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Hundreds of words to avoid using online if you don’t want the government spying on you (and they include ‘pork’, ‘cloud’ and ‘Mexico’)

Department of Homeland Security forced to release list following freedom of information request
Agency insists it only looks for evidence of genuine threats to the U.S. and not for signs of general dissent
The Department of Homeland Security has been forced to release a list of keywords and phrases it uses to monitor social networking sites and online media for signs of terrorist or other threats against the U.S.
The intriguing the list includes obvious choices such as ‘attack’, ‘Al  Qaeda’, ‘terrorism’ and ‘dirty bomb’ alongside dozens of seemingly  innocent words like ‘pork’, ‘cloud’, ‘team’ and ‘Mexico’.
Released under a freedom of information request, the information sheds new light on how government analysts are instructed to patrol the internet searching for domestic and external threats.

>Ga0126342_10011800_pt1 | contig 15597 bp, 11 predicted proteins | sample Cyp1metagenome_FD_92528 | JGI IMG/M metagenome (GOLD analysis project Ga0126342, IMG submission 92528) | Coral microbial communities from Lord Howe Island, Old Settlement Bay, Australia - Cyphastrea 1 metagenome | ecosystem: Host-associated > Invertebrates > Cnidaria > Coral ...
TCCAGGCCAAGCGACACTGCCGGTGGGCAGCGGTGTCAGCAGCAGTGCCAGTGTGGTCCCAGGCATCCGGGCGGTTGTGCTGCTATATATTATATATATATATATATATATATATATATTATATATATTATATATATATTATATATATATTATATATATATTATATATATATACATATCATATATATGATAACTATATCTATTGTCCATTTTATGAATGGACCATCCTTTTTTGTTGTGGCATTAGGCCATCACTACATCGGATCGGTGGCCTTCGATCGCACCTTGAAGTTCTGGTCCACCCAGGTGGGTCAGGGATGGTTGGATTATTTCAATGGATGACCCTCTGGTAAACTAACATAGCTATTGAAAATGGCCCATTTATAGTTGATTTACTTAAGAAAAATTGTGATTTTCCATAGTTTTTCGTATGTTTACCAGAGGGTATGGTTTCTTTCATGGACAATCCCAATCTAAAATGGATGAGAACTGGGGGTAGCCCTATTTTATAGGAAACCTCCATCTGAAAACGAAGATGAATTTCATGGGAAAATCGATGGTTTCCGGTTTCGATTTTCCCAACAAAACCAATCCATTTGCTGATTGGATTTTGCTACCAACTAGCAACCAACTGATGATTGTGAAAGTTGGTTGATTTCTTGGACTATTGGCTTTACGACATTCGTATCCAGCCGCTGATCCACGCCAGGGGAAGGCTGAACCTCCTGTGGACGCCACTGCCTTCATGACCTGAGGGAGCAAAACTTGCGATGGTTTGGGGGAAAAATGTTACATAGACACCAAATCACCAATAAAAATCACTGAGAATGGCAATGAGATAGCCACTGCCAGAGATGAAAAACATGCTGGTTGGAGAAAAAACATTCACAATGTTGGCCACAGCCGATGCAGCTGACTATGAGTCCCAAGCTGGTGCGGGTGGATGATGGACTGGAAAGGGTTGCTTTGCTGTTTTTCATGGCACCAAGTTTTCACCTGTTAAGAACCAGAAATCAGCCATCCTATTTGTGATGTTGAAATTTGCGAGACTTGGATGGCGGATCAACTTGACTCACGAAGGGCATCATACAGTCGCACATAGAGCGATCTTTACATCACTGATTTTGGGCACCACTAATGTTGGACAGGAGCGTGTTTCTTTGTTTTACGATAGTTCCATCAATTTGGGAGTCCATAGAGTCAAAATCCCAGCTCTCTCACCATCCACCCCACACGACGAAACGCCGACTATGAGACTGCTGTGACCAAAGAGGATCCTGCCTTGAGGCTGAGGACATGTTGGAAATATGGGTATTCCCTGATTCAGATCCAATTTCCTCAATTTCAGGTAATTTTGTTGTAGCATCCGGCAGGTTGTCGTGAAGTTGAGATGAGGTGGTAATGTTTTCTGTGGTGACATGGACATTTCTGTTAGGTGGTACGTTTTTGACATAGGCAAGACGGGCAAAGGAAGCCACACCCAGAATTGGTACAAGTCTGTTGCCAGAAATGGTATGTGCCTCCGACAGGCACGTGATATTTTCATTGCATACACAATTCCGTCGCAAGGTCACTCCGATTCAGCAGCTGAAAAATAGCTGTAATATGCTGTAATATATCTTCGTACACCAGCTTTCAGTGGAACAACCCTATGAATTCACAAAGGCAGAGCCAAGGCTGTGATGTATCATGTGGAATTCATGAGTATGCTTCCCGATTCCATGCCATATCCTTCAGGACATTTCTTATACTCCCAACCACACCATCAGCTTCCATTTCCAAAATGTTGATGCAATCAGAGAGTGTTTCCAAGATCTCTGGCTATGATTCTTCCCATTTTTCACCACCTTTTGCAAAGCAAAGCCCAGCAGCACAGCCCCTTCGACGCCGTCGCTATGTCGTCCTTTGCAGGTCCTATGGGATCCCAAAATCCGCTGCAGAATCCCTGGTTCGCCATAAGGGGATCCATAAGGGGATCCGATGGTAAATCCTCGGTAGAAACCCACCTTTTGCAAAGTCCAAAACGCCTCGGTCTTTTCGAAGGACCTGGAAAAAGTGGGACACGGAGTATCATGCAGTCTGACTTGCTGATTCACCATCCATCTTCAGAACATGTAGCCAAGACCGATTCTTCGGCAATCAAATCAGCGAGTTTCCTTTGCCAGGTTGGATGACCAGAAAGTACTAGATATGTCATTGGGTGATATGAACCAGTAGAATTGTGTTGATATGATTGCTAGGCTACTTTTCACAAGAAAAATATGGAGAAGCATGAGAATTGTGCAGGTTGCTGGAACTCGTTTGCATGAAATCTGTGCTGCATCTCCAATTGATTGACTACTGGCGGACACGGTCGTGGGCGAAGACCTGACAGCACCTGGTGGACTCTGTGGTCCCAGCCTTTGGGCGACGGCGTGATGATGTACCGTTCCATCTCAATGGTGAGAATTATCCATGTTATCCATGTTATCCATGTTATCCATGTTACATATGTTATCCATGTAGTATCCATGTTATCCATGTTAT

The words are included in the department’s 2011 ’Analyst’s Desktop Binder' used by workers at their National Operations Center which instructs workers to identify 'media reports that reflect adversely on DHS and response activities'.
Department chiefs were forced to release the manual following a House hearing over documents obtained through a Freedom of Information Act lawsuit which revealed how analysts monitor social networks and media organisations for comments that ‘reflect adversely’ on the government. 
However they insisted the practice was aimed not at policing the internet for disparaging remarks about the government and signs of general dissent, but to provide awareness of any potential threats.
The list and more…